Saturday, January 4, 2014

Women Explorers: Perils, Pistols, and Petticoats

Between the covers of Women Explorers: Perils, Pistols, and Petticoats, by author Julie Cummins and illustrator Cheryl Harness, are ten short biographies of astounding women explorers born in the nineteenth century, none of them I'd ever heard of. That is because women explorers of that time didn't make it to the history books. Each had done what few women, or men, ever even dream of doing.

The exploits of Louise Arner Boyd, a wealthy San Francisco woman, at least made it to local newsprint: "San Francisco Woman in Arctic . . . to hunt polar bears, seals and other Arctic animals."

It was a good thing Boyd was so handy with a gun because " . . .when she was photographing for the National Geographic, Louise had to be on constant guard for attacks by rogue musk ox." Her maps of the Arctic played a role in the military during World War ll.

Nellie Cashman was as poor as Boyd was wealthy. Cashman was born in Ireland in the mid-nineteenth century and emigrated with her family to America to avoid starvation and became a gold prospector. She once lived sixty miles south of the Arctic Circle, surviving blizzards "without food or blankets and relied on homemade rafts to traverse raging rivers. She was successful in supporting herself but never forgot what it was like to be hungry. She always shared her wealth, giving to charities, churches and to the poor.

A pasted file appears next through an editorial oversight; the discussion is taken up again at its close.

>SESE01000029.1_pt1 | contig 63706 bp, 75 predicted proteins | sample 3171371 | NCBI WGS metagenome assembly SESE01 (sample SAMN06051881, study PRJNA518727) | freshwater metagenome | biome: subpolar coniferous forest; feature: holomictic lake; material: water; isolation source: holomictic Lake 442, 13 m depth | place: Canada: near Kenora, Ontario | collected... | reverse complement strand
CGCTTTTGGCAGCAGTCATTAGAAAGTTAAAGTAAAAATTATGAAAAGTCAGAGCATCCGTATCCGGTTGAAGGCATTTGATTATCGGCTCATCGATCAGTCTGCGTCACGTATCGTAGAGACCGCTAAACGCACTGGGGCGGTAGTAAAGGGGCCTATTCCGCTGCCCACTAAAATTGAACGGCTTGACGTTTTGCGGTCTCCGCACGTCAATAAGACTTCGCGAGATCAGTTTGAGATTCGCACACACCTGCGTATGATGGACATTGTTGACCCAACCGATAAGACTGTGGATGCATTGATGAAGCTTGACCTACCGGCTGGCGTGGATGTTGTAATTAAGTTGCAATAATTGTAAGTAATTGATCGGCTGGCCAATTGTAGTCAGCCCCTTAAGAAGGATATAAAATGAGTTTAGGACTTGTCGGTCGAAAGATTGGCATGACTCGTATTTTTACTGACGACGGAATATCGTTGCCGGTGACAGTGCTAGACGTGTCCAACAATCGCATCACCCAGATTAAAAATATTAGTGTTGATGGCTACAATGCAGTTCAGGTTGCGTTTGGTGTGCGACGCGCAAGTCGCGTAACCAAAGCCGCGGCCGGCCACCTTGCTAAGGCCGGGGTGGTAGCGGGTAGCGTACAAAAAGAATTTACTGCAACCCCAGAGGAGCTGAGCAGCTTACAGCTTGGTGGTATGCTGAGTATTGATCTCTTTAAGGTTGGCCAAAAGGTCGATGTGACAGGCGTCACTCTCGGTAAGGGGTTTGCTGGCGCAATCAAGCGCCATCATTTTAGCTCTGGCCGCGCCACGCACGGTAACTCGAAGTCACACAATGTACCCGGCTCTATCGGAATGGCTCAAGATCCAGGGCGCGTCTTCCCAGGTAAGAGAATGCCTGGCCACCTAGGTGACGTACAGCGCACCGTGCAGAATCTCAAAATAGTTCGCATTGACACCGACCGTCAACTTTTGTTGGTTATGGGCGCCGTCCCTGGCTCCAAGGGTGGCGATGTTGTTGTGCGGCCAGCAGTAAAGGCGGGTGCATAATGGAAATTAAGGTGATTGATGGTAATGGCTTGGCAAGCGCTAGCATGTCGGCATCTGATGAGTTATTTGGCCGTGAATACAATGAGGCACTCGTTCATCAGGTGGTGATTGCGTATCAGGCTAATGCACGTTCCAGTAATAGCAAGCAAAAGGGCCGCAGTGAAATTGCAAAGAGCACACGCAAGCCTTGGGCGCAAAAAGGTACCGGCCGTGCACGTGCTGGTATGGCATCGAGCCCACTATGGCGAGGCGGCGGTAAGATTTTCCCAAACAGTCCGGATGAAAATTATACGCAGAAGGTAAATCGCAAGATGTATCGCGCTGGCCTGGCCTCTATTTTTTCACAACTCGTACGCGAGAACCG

But as some explorers were drawn to frigid climates, others made names for themselves traveling the Amazon, climbing the Matterhorn, searching for the source of the Nile river and much more. I came away sure that not all human beings are created equally in terms of physical stamina, though most people today could tax their physical capabilities more than they do.

The women explorers in this book would never be happy just reading about extraordinary adventure. I hope this will be true for some of the middle grade dreamers who discover Cummins' biographies.







2 comments:

  1. I will look for this book. I love books like this on the achievements of women.

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    1. Thanks, Linda. I've been busy and my blogging has taken a hit, but it helps to hear from you. And I will get back to yours, too.

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